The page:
Rest in peace, Maya Angelou

The first time I saw Maya Angelou I think I actually cried when she came onstage.  When she spoke in that beautiful voice of hers, you could hear a pin drop.  The tickets were really expensive and hard to get and I was thrilled to be there. I couldn’t afford the limited meet and greet VIP tickets but after the show, I peered at her through the barriers. I felt like a commoner trying to sneak a peek at a queen or something.  The 2nd time, I saw her at the Vogue theatre,  I ran into an actress colleague of mine and we went around back of the theatre to see if we could catch her coming out.  We did, and I did get a chance to tell her how much I admired her and how I really appreciated her.  On stage, she seemed larger than life, but here she was 80 and frail, sitting in a wheelchair, she seemed small but exceptionally powerful. Tired, I think.   I just wanted her to see me, really see how much I loved her, her words, her very being in this world.  I just couldn’t seem to find the most eloquent of words to express to her how I felt.  There was this other woman there, who was just blabbering on at her, not going away, not ceding her space up to me, and grasping at her and I wanted to slap her.  Really, really?!  You just don’t reach out to touch a cultural icon.  But I spoke to her, she spoke back.  I don’t even remember what she said.  Of course I don’t.  Honestly, I was just trying not to sound like a lovesick fan.  Tried to play it cool and professional. Not gush, not crowd her. Not embarrass myself. I wish I could remember.  Probably she said thank you.  Stupid blabbering woman who would not go away.  I wanted to choke her.  And then someone helped Ms Angelou on the tour bus and she was gone.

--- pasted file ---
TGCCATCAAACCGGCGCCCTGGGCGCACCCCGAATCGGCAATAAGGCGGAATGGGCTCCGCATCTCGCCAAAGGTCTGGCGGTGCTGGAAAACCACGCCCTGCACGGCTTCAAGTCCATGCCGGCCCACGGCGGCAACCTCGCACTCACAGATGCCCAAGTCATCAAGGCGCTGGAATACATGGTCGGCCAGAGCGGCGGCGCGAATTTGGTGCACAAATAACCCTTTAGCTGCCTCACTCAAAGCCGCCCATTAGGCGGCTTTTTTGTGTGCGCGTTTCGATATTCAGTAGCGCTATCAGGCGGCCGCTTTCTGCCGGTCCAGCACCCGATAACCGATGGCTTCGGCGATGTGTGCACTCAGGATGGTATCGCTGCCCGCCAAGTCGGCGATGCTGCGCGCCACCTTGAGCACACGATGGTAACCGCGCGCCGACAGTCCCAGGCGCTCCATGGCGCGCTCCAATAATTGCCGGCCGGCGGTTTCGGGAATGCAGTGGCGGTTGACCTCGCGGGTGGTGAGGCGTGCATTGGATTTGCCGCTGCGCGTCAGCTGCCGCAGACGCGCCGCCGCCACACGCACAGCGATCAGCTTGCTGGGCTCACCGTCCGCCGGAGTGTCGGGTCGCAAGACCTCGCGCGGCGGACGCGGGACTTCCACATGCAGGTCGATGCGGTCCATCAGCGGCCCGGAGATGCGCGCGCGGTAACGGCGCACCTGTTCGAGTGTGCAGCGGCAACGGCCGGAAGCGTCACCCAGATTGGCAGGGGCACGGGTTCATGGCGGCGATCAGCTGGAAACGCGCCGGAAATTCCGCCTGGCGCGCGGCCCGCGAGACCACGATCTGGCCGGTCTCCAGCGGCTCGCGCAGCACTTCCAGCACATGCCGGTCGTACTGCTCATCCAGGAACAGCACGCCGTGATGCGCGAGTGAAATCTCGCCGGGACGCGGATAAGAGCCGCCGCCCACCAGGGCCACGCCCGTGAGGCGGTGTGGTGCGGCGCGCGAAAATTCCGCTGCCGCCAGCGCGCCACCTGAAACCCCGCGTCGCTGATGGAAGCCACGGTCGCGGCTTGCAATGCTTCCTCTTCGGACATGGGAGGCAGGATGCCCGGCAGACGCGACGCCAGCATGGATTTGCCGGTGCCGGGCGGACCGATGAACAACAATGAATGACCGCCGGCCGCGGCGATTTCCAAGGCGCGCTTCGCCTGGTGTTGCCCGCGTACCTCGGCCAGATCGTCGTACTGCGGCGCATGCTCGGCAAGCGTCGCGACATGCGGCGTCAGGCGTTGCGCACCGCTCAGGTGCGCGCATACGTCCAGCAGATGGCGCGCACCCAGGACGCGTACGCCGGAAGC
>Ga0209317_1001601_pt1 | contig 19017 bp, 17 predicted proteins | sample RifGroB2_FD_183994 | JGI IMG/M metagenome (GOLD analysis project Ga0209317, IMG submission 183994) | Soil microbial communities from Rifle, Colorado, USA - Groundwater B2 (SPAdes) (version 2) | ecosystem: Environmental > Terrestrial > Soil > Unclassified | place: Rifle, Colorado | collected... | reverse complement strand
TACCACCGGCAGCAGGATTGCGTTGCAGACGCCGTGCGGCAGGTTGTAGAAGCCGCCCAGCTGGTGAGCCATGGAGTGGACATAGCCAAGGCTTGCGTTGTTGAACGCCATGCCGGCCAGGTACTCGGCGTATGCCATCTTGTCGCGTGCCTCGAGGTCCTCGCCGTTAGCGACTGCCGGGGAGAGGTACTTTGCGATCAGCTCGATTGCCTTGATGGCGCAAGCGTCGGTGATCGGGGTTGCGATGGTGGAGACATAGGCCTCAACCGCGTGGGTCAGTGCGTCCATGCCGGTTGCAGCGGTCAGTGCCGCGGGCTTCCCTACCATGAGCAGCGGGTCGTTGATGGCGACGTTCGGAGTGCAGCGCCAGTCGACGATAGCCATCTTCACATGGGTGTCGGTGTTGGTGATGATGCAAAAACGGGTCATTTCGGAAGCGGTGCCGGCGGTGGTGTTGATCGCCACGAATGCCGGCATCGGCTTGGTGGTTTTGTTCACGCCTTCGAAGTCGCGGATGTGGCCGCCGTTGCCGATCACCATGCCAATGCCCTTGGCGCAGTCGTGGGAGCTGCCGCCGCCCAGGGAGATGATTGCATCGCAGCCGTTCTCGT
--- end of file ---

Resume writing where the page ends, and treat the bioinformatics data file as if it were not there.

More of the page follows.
The baby girl I thought I would have?  I named her Maya. 

Years ago, I performed this poem for a spoken word evening I had produced for Black History Month.  She made me proud to be a black woman. 

And Still I Rise

You may write me down in history
With your bitter, twisted lies,
You may tread me in the very dirt
But still, like dust, I’ll rise.

Does my sassiness upset you?
Why are you beset with gloom?
‘Cause I walk like I’ve got oil wells
Pumping in my living room.

Just like moons and like suns,
With the certainty of tides,
Just like hopes springing high,
Still I’ll rise.

Did you want to see me broken?
Bowed head and lowered eyes?
Shoulders falling down like teardrops.
Weakened by my soulful cries.

Does my haughtiness offend you?
Don’t you take it awful hard
‘Cause I laugh like I’ve got gold mines
Diggin’ in my own back yard.

You may shoot me with your words,
You may cut me with your eyes,
You may kill me with your hatefulness,
But still, like air, I’ll rise.

Does my sexiness upset you?
Does it come as a surprise
That I dance like I’ve got diamonds
At the meeting of my thighs?

Out of the huts of history’s shame
I rise
Up from a past that’s rooted in pain
I rise
I’m a black ocean, leaping and wide,
Welling and swelling I bear in the tide.
Leaving behind nights of terror and fear
I rise
Into a daybreak that’s wondrously clear
I rise
Bringing the gifts that my ancestors gave,
I am the dream and the hope of the slave.
I rise
I rise
I rise.


6 thoughts on “Rest in peace, Maya Angelou

  1. This made me cry. The first reading I ever went to was hers. My mom hauled me across town to a crowded room. It must’ve been 1982 or so. We sat on folding chairs. I knew after that that I wanted to write.



  2. Beautiful tribute. One of my strongest memories in high school is reading “I Know Why the Cages Bird Sings”. It was the first time this sheltered suburban white girl learned that there are vastly different experiences. I think it also was part of a catalyst to start thinking on my own and make a break in philosophy with my parents. She was a powerful voice.

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